Shaun Sellars continues this exciting and essential series on ethical dilemmas in dentistry which appears in every second issue of the BDJ

figure 1

© hofred/iStock/Getty Images Plus

We're all aware of the Hippocratic oath, the concept of 'first do no harm,' but in our day to day work, we routinely remove teeth and carry out other surgeries which could, in isolation, be considered harmful. Perhaps a better rule to live by would be to 'provide the greatest benefit to patients.' But how do we know that the treatments and preventative measures we apply are beneficial to patients, and aren't causing them issues in the long term?

You can only have a truly beneficent profession, if you have an evidence-based profession. If you have a variety of treatment options available to present to your patient, and you're trying to do the best you can for a patient, then unless you know which treatment is likely to produce the best result for that particular patient, by whichever measure of 'best' you choose to use, then you will always have a degree of uncertainty.

If, however, you have high quality research to back up these options, you can pass that information on to the patient. Being able to say 'I know that my team has a 95% success rate with this treatment at ten years' would be immensely beneficial to both practitioner and patient.

Evidence-based dentistry can still be considered to be in its infancy, with significant evidence gaps both in amount and quality of evidence available on which to make judgements. There is also a degree of scepticism towards evidence-based dentistry, and a viewpoint of 'I know what works best in my hands' from a degree of the profession. This disregards both the fact that our views are affected by a myriad of cognitive biases, and that true evidence-based dentistry takes personal experience into account. Unsurprisingly, this response mirrors that from doctors when evidence-based medicine was first conceptualised in the early 1970s.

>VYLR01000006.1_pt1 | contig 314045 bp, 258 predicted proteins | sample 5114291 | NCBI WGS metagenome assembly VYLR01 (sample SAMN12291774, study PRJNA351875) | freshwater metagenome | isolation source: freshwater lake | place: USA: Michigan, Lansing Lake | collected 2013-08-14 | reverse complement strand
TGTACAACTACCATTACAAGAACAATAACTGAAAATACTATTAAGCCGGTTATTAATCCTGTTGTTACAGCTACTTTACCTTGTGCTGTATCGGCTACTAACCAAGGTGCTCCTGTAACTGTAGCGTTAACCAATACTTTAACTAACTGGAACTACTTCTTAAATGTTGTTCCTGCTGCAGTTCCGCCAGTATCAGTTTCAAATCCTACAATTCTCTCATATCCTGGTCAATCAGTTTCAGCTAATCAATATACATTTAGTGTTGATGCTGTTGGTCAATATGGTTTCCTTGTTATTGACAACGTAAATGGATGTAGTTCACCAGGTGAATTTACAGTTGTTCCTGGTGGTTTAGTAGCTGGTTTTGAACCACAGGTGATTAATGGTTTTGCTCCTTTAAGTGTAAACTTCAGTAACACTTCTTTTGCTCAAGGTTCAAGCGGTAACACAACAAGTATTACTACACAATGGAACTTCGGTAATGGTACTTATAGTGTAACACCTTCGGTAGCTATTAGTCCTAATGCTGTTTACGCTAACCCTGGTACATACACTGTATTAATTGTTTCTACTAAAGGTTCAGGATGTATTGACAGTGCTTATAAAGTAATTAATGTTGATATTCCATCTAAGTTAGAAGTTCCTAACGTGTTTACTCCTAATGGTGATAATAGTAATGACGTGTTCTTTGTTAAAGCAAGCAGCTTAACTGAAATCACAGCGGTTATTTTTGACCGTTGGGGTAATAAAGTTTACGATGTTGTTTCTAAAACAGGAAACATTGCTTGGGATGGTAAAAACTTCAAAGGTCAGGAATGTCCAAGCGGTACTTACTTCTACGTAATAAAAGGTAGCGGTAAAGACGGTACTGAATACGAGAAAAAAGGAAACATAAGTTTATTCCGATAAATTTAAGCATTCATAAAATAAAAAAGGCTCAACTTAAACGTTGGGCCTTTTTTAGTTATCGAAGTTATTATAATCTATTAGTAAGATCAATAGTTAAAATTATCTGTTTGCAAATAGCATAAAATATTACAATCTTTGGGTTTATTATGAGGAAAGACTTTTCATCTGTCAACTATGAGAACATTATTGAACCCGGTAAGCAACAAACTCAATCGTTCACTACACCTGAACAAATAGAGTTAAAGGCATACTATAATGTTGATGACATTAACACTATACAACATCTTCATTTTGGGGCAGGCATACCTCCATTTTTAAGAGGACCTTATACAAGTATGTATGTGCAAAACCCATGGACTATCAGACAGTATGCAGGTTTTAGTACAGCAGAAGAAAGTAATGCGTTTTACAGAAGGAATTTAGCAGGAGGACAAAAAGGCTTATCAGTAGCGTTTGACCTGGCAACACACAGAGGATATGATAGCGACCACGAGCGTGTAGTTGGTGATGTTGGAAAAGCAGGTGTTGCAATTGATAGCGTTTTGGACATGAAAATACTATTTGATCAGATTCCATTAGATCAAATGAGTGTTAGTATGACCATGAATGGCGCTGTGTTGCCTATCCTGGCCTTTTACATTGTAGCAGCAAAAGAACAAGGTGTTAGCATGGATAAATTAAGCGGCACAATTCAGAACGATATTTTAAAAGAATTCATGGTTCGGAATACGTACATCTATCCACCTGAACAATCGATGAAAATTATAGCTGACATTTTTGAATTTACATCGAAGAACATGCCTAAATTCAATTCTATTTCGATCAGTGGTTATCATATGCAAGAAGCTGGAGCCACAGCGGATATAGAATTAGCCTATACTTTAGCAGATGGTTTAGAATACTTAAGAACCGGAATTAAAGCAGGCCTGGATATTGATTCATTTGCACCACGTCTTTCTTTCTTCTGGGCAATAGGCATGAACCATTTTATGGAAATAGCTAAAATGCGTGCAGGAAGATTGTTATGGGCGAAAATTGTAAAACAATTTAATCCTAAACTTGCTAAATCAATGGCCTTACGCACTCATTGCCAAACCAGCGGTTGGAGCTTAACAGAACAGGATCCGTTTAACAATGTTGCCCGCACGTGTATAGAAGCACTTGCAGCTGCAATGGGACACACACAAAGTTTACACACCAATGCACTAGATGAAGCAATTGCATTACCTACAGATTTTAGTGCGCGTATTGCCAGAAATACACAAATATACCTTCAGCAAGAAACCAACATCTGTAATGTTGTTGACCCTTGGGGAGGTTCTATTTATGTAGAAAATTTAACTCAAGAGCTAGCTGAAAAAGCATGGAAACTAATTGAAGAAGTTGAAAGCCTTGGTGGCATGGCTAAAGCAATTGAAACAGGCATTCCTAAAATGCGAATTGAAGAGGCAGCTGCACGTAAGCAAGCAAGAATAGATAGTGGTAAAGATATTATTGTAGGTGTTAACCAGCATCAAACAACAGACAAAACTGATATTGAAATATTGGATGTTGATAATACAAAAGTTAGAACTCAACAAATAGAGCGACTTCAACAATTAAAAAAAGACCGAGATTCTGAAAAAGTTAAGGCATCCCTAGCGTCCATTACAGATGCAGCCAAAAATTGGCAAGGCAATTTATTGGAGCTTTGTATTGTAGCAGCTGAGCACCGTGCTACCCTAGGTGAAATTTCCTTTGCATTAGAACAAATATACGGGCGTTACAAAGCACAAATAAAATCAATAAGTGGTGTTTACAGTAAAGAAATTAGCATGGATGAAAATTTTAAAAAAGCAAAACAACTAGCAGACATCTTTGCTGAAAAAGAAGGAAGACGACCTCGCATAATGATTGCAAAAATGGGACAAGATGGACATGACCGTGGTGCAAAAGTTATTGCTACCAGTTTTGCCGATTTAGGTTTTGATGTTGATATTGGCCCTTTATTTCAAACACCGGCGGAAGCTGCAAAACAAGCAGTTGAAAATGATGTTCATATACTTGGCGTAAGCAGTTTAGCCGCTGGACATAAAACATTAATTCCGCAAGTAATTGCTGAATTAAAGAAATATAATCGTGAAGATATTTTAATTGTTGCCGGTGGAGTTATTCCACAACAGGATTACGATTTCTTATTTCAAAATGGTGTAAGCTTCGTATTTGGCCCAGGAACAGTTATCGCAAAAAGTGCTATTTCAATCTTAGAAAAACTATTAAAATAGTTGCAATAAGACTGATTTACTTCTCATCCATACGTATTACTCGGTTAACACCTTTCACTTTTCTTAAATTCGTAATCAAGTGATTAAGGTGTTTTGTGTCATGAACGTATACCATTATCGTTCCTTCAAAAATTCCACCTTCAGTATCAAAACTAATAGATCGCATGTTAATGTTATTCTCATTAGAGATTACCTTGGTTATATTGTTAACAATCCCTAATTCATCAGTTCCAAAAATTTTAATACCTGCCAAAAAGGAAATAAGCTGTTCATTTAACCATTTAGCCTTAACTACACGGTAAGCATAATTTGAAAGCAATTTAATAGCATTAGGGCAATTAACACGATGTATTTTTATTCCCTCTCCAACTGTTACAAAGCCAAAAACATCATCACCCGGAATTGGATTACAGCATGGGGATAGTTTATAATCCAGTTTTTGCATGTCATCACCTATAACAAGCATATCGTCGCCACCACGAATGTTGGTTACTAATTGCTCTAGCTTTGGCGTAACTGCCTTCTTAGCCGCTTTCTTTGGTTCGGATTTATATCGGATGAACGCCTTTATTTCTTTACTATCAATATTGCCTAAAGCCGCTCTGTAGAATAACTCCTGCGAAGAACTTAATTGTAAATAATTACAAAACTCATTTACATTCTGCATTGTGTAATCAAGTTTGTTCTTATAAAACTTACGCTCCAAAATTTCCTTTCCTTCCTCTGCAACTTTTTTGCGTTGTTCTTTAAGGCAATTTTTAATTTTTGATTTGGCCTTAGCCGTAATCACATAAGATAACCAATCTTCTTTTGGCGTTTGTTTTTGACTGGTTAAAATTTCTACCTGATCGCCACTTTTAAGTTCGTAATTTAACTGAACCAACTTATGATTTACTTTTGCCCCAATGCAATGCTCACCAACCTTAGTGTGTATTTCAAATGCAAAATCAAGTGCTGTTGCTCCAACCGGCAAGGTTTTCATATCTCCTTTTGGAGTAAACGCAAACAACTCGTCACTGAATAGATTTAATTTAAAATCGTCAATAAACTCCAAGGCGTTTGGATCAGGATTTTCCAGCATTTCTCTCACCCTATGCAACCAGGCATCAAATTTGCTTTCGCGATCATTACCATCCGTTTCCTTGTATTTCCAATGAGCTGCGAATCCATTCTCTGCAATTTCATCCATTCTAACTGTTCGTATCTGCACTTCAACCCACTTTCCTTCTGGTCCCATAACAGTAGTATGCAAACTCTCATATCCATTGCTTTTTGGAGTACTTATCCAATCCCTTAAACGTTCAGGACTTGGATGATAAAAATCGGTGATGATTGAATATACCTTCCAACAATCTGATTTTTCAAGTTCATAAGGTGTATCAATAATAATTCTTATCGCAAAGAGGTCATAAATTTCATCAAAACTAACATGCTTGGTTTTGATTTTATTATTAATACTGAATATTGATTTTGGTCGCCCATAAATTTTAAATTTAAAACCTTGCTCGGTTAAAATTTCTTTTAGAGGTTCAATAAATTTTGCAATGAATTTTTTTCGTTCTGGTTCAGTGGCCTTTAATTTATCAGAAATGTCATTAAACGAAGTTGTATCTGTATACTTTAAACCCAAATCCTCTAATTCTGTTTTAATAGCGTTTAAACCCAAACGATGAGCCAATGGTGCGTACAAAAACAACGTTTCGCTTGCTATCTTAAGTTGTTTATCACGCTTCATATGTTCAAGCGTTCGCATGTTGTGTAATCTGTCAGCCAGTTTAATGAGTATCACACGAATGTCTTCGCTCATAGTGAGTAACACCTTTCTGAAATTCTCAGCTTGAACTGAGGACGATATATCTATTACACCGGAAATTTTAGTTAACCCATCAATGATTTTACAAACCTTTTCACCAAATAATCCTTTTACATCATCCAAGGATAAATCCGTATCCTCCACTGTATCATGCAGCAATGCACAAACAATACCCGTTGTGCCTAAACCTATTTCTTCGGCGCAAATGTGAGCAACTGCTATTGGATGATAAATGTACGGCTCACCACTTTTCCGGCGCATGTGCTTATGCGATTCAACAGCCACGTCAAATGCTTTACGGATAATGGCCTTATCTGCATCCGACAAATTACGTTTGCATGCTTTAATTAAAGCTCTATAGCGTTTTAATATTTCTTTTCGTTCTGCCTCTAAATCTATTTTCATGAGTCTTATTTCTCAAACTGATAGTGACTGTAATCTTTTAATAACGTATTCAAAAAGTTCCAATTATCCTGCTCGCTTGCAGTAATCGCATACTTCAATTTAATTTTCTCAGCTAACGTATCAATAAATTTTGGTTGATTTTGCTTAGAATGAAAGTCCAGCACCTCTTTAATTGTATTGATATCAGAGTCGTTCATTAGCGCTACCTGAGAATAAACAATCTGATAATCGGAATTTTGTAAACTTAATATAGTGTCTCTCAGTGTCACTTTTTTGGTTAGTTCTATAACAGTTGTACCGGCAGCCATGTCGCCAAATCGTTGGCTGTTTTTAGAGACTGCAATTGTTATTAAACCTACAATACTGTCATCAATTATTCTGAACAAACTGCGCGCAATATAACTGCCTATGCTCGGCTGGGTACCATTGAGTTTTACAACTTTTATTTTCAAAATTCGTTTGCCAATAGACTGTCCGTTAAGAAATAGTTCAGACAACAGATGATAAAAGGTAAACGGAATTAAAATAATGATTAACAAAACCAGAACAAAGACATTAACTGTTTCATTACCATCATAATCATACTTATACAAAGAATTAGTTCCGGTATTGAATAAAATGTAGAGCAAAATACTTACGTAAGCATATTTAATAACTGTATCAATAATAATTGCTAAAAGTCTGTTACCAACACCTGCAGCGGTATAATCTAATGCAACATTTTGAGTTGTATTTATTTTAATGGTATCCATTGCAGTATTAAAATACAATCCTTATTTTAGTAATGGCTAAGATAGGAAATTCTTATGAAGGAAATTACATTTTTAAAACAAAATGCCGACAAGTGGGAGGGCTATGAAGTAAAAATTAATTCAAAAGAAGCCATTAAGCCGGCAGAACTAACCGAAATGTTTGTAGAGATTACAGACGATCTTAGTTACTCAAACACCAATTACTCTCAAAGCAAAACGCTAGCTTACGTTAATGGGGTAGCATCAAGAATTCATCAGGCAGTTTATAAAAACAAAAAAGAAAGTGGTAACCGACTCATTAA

To help with this we should be encouraging open access publishing of research as well as increasing the amount of research done in practice, which we should all consider contributing to. There's a huge opportunity for primary care research to be undertaken which could give us real-world data that is likely to be of real use in everyday dentistry.

Efforts should be made to increase the quality of research produced, as large amounts of the available research is of poor quality or outdated. Finally, we should constantly be on the lookout for ways to improve our practice, taking the whole of the evidence base into consideration. By taking a Bayesian-style approach to adaptation of techniques and procedures, our best practice treatments would take into consideration the full extent of the evidence base, appropriately weighted in relation to the quality of evidence available, rather than the current approach of different camps playing research paper ping-pong to justify their treatment methods.

Evidence-based dentistry is ethical dentistry. If we move to a more evidence-based profession, we move to a more ethical profession, to the benefit of our patients, and to ourselves.